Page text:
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Ontario Fishing Network

Volume 8,  Issue 6 - June 2008  #90


Three Foolproof Topwater Tactics for Smallmouth Bass
By Tim Allard

Boat Cleaning 101
By Justin Hoffman

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Three Foolproof Topwater Tactics for Smallmouth Bass
By  Tim Allard

This article concentrates on three foolproof topwater baits for smallmouth bass: prop baits, poppers and cigar-style lures. Each has a different action on the surface and all regularly fool smallmouth bass.

Prop Baits:
These lures feature one or more blades on their bodies. The blades spin during the retrieve, displacing water and creating a metallic gurgling sound. Some models only have back blades, like Heddon’s Torpedos, while others feature both front and back blades, like Cotton Cordell’s Crazy Shad.

These baits excel in calm or slightly rippled water conditions. There are many ways to fish them. One is a stop-and-go retrieve. Experiment with short and long twitches. Twitch the bait so it spurts forward. Then let it rest for a few seconds before beginning the twitching retrieve again.

An alternative is retrieving the bait on a slow crawl. Move it just enough to keep the blades spinning. This creates a wake and the straight trajectory makes it easy for smallmouth to locate and hit the lure.

Smallmouth Bass

Poppers are lures with a concave nose. The nose cups and spits water when the bait is twitched forward, making a “bloompsh” sound. Some examples of these baits are: Berkley’s Frenzy Popper, Heddon’s Pop’n Image, Rapala’s Skitter Pop, and Rebel’s Pop-R.

The sound and commotion poppers cause attract smallmouth from a significant distance. I regularly use poppers to hunt deep-water smallmouth during dawn and dusk. Like prop baits, poppers do well in calm or slightly rippled water conditions.

There is no right or wrong way to work this bait as long as it’s popping every so often. To cover water, bring the bait in with a series of two to three twitches, followed by a brief pause, before beginning again. This retrieve is suited for aggressive fish.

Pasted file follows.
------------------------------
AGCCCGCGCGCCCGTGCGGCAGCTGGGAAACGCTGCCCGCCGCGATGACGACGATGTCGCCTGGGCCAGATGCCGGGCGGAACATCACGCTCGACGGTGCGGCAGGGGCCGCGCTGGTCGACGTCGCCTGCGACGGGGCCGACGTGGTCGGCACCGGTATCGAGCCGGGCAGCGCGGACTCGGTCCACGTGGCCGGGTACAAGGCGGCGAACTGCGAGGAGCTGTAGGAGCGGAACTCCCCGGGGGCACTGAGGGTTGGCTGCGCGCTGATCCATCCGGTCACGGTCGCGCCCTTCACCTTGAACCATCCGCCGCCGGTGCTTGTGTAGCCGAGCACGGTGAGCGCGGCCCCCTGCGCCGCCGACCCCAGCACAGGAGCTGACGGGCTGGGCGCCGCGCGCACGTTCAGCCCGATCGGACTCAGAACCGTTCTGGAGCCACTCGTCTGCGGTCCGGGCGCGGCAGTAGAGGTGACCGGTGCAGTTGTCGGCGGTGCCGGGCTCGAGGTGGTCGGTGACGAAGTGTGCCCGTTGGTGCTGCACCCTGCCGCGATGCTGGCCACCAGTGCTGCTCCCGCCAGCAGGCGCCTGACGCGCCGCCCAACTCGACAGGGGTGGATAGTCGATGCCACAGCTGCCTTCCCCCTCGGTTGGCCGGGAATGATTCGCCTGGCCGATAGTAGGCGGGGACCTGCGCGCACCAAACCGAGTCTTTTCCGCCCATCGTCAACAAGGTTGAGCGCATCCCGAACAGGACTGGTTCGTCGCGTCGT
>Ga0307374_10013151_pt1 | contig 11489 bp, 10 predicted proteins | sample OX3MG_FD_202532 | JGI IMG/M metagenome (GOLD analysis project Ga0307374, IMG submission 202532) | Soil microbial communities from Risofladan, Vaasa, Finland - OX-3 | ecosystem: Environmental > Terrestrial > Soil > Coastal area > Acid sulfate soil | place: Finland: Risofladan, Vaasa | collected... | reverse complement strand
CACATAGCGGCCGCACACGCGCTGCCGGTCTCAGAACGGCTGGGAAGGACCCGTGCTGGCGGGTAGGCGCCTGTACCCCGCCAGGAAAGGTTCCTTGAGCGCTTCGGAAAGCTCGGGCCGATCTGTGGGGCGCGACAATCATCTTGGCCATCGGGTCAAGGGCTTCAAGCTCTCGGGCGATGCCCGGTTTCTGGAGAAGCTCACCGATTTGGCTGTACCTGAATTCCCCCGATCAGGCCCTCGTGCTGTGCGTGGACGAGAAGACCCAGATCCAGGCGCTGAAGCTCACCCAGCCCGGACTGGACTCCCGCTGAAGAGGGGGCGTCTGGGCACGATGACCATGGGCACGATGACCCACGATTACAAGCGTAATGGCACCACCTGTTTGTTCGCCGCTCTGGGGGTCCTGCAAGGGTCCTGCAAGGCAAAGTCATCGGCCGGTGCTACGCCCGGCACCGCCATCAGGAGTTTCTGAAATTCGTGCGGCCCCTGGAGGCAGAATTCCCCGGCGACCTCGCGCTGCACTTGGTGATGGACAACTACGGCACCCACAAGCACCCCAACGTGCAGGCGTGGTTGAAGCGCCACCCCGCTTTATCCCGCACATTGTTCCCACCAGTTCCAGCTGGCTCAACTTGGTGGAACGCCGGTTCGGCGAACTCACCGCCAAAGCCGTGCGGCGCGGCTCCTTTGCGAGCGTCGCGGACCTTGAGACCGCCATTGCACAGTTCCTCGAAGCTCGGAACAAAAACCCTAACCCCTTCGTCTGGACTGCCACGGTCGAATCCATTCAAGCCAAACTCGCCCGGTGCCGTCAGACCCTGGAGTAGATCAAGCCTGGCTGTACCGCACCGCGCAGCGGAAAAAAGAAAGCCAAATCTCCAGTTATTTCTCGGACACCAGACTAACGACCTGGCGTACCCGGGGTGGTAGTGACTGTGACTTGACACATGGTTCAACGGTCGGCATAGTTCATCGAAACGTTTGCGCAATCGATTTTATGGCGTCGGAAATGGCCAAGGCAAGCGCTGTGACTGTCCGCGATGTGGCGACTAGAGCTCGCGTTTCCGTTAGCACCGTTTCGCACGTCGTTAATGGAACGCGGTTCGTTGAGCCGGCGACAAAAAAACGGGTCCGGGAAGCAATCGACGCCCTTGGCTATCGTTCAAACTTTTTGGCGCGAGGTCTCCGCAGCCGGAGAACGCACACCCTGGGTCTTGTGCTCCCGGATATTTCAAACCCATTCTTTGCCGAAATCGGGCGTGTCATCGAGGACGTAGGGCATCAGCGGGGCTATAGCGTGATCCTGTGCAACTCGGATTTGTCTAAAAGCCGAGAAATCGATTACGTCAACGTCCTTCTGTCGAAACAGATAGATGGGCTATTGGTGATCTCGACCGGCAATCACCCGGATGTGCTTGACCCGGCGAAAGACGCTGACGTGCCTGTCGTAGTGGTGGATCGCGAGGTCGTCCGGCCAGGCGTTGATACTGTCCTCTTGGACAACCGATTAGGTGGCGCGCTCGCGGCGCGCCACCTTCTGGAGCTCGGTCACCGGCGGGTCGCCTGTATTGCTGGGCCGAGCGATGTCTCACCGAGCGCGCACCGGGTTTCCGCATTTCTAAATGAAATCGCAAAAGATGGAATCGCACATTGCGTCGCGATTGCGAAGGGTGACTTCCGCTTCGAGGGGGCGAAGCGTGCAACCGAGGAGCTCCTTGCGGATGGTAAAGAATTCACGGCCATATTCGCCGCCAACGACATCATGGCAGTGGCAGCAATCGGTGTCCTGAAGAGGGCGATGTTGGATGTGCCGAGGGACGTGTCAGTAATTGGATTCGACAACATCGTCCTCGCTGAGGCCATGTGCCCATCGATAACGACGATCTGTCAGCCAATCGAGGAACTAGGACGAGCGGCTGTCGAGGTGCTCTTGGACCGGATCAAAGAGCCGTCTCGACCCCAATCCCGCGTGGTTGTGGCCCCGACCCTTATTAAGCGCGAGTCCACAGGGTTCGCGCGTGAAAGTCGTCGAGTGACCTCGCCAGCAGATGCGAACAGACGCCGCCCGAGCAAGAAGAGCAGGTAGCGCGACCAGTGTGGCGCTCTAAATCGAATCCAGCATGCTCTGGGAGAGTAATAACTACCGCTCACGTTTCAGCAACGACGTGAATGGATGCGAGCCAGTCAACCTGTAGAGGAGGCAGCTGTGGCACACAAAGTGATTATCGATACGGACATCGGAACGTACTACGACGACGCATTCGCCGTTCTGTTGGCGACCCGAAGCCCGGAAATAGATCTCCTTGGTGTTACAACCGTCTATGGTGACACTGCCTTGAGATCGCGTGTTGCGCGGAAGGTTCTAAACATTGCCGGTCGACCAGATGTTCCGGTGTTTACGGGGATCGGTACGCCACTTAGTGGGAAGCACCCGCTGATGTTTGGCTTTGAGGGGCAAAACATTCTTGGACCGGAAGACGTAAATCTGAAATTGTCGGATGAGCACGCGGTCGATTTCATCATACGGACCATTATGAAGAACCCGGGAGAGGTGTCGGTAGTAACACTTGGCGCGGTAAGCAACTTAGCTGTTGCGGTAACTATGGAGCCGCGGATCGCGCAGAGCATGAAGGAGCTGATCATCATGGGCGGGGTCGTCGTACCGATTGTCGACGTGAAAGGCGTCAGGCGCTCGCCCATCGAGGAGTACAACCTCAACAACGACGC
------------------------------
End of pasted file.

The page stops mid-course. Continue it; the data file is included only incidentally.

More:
Slowly work a popper when trying to coax neutral fish to bite. After casting the bait, let the splash rings dissipate after it hits the surface. Next, slowly retrieve it one or two twitches at a time followed by long pauses. This method requires patience, but if you’re in an area that holds big fish, it can triggers the most reluctant ones to bite.

Topwater baits for Bass!

Cigar-Style Baits:
These baits are another productive surface lure. To fish them you need to be able to “walk the dog” (i.e., cause the bait to swim back and forth). This action is achieved by the angler twitching the rod. Here’s how to do it.

Begin by twitching the rod tip downward. Immediately follow this by raising the rod tip towards the bait to create slack in the line. The twitch causes the bait to move to one side, the slack line lets it continue to glide. Twitch the rod again to cause the bait to turn and glide in the other direction. Continue twitching the rod tip up and down. This makes the bait walk back and forth on the water, while maintaining a fairly straight line towards the rod tip.

The sound and water disturbance caused by this presentation evoked aggressive hits from smallmouth bass. The bait can be used in calm conditions, but it’s just as deadly in waves when smallmouth are aggressive. Smallies have no trouble chasing a bait through the crest of a wave to crush it.

Rods, Reels, and Line:
For the most part, I prefer to toss smaller, lighter topwaters (like prop baits or poppers) on spinning gear. I get better distance out of these rods. When “walking the dog” I use a baitcast rod; I find the grip on this set-up easier to twitch baits downward.

The rod itself should have some softness in the tip. Use too stiff a blank and it won’t bend towards the fish during the strike, equating to poor hook-up percentages.

When it comes to line, you can use any kind as long as you balance it with the rod’s action and reel drag. Monofilament can be good for prop baits and poppers, especially if they’re small. Mono floats, helping you get the right action out to the bait. It also stretches, which again can help with hook-up ratios on topwaters as it allows fish to inhale a bait. Fluorocarbon and super lines can also be used, but not on too stiff a rod. Again, these lines won’t impact the action of baits too much, but may reduce your hook-up percentages if you use too stout a rod.

Odds are you have at least one of these surface baits in your tackle box. Consider increasing your topwater roster by adding another one or two. Not all topwaters are created equal, sometimes smallmouth prefer a walk-the-dog bait, while in other conditions it might take a popper to call them up. Lastly, remember to wait to feel the fish’s weight before you set the hook. Set on the splash and you’ll frequently miss fish.

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